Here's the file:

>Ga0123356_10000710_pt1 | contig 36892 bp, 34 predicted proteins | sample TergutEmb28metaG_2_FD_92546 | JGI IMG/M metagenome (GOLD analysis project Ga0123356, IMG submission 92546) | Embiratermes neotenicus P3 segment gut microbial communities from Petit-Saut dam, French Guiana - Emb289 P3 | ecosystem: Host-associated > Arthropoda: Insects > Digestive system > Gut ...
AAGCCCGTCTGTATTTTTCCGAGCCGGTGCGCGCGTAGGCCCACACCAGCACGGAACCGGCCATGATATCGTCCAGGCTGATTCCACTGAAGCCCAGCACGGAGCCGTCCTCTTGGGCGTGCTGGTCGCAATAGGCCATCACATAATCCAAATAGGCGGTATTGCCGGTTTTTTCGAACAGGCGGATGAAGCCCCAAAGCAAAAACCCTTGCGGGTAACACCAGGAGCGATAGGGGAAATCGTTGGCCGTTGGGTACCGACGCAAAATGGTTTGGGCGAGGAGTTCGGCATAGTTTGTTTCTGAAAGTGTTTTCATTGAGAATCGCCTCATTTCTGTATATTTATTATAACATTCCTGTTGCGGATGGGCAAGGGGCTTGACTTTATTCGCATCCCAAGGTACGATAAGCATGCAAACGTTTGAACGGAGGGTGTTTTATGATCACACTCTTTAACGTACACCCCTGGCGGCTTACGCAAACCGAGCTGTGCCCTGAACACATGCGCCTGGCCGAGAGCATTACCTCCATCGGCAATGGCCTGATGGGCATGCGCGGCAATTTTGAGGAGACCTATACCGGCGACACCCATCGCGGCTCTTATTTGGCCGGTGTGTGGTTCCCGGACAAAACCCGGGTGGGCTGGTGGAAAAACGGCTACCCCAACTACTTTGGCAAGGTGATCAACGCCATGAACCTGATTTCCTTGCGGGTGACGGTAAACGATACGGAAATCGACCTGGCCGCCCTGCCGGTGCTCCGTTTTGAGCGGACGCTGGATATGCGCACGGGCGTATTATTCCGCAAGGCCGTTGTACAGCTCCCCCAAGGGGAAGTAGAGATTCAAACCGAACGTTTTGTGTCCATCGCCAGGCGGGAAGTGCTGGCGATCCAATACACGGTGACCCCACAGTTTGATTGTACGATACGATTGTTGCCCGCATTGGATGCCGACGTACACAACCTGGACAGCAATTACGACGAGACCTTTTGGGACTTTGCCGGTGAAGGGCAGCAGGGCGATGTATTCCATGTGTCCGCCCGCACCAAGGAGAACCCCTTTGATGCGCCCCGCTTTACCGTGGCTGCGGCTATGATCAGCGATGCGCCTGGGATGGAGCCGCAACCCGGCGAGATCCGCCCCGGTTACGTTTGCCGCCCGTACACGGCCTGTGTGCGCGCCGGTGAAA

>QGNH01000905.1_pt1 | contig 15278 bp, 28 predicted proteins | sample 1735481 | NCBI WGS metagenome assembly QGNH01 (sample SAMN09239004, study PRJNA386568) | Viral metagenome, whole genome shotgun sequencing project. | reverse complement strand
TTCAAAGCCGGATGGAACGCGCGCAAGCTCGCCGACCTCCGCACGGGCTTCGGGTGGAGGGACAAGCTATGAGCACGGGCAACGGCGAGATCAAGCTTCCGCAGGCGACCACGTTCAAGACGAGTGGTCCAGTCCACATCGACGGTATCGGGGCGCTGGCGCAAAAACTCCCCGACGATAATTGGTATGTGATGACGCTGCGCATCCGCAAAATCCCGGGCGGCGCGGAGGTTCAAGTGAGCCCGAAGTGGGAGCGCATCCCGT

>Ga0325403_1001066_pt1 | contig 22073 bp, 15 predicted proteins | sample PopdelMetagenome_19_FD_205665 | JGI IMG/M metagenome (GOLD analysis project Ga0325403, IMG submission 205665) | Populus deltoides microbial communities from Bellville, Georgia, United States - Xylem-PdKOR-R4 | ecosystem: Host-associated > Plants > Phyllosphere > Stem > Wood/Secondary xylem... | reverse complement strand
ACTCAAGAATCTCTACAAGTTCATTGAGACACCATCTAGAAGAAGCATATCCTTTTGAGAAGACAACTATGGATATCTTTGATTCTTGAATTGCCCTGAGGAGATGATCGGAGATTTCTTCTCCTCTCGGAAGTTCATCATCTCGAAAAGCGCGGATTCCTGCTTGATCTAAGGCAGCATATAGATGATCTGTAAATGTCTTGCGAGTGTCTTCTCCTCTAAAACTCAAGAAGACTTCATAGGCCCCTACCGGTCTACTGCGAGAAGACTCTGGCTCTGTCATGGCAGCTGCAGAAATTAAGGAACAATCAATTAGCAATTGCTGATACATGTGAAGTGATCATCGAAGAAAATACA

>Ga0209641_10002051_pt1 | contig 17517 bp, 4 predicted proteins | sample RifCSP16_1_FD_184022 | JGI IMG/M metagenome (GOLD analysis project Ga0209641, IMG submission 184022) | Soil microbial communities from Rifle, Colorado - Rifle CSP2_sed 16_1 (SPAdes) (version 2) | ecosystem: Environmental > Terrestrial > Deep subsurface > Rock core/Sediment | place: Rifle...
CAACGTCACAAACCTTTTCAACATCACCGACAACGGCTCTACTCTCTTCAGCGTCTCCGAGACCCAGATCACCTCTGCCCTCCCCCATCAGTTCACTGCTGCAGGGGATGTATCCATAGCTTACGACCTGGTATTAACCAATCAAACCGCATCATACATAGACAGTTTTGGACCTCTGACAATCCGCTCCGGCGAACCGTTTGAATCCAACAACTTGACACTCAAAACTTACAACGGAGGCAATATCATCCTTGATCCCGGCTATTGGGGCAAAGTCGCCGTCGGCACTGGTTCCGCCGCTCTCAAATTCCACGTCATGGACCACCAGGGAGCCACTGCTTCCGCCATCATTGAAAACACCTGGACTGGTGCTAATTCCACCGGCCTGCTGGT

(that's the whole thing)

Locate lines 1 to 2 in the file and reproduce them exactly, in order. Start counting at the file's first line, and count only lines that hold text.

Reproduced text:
>Ga0123356_10000710_pt1 | contig 36892 bp, 34 predicted proteins | sample TergutEmb28metaG_2_FD_92546 | JGI IMG/M metagenome (GOLD analysis project Ga0123356, IMG submission 92546) | Embiratermes neotenicus P3 segment gut microbial communities from Petit-Saut dam, French Guiana - Emb289 P3 | ecosystem: Host-associated > Arthropoda: Insects > Digestive system > Gut ...
AAGCCCGTCTGTATTTTTCCGAGCCGGTGCGCGCGTAGGCCCACACCAGCACGGAACCGGCCATGATATCGTCCAGGCTGATTCCACTGAAGCCCAGCACGGAGCCGTCCTCTTGGGCGTGCTGGTCGCAATAGGCCATCACATAATCCAAATAGGCGGTATTGCCGGTTTTTTCGAACAGGCGGATGAAGCCCCAAAGCAAAAACCCTTGCGGGTAACACCAGGAGCGATAGGGGAAATCGTTGGCCGTTGGGTACCGACGCAAAATGGTTTGGGCGAGGAGTTCGGCATAGTTTGTTTCTGAAAGTGTTTTCATTGAGAATCGCCTCATTTCTGTATATTTATTATAACATTCCTGTTGCGGATGGGCAAGGGGCTTGACTTTATTCGCATCCCAAGGTACGATAAGCATGCAAACGTTTGAACGGAGGGTGTTTTATGATCACACTCTTTAACGTACACCCCTGGCGGCTTACGCAAACCGAGCTGTGCCCTGAACACATGCGCCTGGCCGAGAGCATTACCTCCATCGGCAATGGCCTGATGGGCATGCGCGGCAATTTTGAGGAGACCTATACCGGCGACACCCATCGCGGCTCTTATTTGGCCGGTGTGTGGTTCCCGGACAAAACCCGGGTGGGCTGGTGGAAAAACGGCTACCCCAACTACTTTGGCAAGGTGATCAACGCCATGAACCTGATTTCCTTGCGGGTGACGGTAAACGATACGGAAATCGACCTGGCCGCCCTGCCGGTGCTCCGTTTTGAGCGGACGCTGGATATGCGCACGGGCGTATTATTCCGCAAGGCCGTTGTACAGCTCCCCCAAGGGGAAGTAGAGATTCAAACCGAACGTTTTGTGTCCATCGCCAGGCGGGAAGTGCTGGCGATCCAATACACGGTGACCCCACAGTTTGATTGTACGATACGATTGTTGCCCGCATTGGATGCCGACGTACACAACCTGGACAGCAATTACGACGAGACCTTTTGGGACTTTGCCGGTGAAGGGCAGCAGGGCGATGTATTCCATGTGTCCGCCCGCACCAAGGAGAACCCCTTTGATGCGCCCCGCTTTACCGTGGCTGCGGCTATGATCAGCGATGCGCCTGGGATGGAGCCGCAACCCGGCGAGATCCGCCCCGGTTACGTTTGCCGCCCGTACACGGCCTGTGTGCGCGCCGGTGAAA